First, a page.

Recently, the Morgan family dinner conversation has found itself turning to the topic of engines. It is not that we are petrolheads, you understand , but that my boys are avid gamers. And two much-awaited games have this year been building their word of mouth and appetite appeal through seeding conversation about the gaming engines that will make them special. Modern Warfare 3, one of my sons told me breathlessly before launch, is going to be much better than its predecessor because it has the Frostbite 2 Engine. Exactly how this will make the game more immersive or realistic is unclear to him or me, but because he believes in it, the game was clearly already a significantly higher altitude than the well played best seller that is MW2.
FIFA 12 is a returning classic that has also trumpeted an engine: the Impact Engine. This doesn’t improve the realism of the whole game, just a part of it: the part when one player collides with another. And if you like your striker somersaulting realistically over your opponent’s outstretched leg, it is very good indeed.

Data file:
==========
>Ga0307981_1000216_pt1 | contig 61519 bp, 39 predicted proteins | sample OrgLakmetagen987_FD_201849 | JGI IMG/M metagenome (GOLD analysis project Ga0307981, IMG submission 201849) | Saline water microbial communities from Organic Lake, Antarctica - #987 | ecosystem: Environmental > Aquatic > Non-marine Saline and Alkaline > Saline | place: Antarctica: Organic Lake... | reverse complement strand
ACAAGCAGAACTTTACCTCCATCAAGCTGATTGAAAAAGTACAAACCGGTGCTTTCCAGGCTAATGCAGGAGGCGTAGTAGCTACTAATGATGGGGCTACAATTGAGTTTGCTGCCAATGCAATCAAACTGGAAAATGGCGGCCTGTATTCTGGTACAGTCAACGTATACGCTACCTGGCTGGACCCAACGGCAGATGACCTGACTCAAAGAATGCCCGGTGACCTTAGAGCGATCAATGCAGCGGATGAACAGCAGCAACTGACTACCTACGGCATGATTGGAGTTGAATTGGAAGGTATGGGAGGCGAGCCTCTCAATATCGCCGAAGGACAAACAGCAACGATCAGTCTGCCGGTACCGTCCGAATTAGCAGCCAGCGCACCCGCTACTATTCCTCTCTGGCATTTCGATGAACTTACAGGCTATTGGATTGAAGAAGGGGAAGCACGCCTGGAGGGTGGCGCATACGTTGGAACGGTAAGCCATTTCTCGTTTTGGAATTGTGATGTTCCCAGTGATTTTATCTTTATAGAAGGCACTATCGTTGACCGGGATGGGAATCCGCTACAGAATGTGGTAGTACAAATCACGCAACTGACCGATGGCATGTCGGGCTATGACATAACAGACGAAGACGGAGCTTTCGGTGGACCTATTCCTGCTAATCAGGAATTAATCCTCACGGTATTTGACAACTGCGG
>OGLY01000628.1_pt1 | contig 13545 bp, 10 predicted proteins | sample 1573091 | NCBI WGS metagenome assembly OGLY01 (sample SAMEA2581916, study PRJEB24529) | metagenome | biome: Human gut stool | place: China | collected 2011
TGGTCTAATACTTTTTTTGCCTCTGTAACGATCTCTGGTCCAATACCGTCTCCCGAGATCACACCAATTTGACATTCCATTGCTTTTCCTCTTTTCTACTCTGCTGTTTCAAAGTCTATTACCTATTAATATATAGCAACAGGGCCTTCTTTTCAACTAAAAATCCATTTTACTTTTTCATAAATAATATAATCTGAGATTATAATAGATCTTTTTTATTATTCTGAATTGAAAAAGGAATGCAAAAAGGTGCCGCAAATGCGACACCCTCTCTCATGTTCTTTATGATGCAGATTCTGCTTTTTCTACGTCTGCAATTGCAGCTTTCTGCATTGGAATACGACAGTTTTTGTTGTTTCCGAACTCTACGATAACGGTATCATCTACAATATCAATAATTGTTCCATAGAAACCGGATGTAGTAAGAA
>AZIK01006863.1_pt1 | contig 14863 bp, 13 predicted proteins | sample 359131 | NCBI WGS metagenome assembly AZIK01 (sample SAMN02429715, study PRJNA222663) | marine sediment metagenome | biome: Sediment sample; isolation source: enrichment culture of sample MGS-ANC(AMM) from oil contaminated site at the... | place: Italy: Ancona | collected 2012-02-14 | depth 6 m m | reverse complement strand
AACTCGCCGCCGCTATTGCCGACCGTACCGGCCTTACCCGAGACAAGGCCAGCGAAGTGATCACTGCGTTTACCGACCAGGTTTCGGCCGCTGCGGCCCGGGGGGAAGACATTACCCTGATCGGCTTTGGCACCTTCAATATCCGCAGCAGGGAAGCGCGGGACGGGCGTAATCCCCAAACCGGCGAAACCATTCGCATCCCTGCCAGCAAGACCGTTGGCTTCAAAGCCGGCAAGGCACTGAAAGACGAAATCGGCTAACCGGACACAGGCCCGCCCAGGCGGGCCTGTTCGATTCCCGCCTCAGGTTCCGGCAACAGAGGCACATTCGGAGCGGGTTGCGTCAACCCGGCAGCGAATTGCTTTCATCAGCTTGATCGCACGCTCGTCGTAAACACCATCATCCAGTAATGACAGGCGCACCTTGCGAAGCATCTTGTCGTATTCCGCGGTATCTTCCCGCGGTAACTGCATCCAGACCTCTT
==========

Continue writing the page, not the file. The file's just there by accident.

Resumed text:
As we look to renovate our brand or service, I wonder whether we can learn a lot from how the great Gaming brands are using the concept of engines – both the reality and perception they create. An engine is essentially a piece of proprietary code that creates superiority in some key area of the gaming experience. But by framing it not as code but as an engine, the gaming community has managed to take something that might sound geeky and peripheral (a coding breakthrough), and give it instead the aura of something vibrant and vital, that seems to – and genuinely does – propel the user experience to a new level.
So here’s my question: what’s our ‘engine’ for 2012? As a brand or an agency that wishes to refresh our customer perception as an ‘essential’ every year, what aspect of service or usability are we developing a new ‘engine’ to drive? And how do you we brand that new dimension so that our customers are as intrigued by its connotations as my sons were about the ‘engines’ powering the latest iteration of their favourite games? And if we are doing neither of those, how do we expect to remain a best-seller?
This article first appeared in Campaign Asia Pacific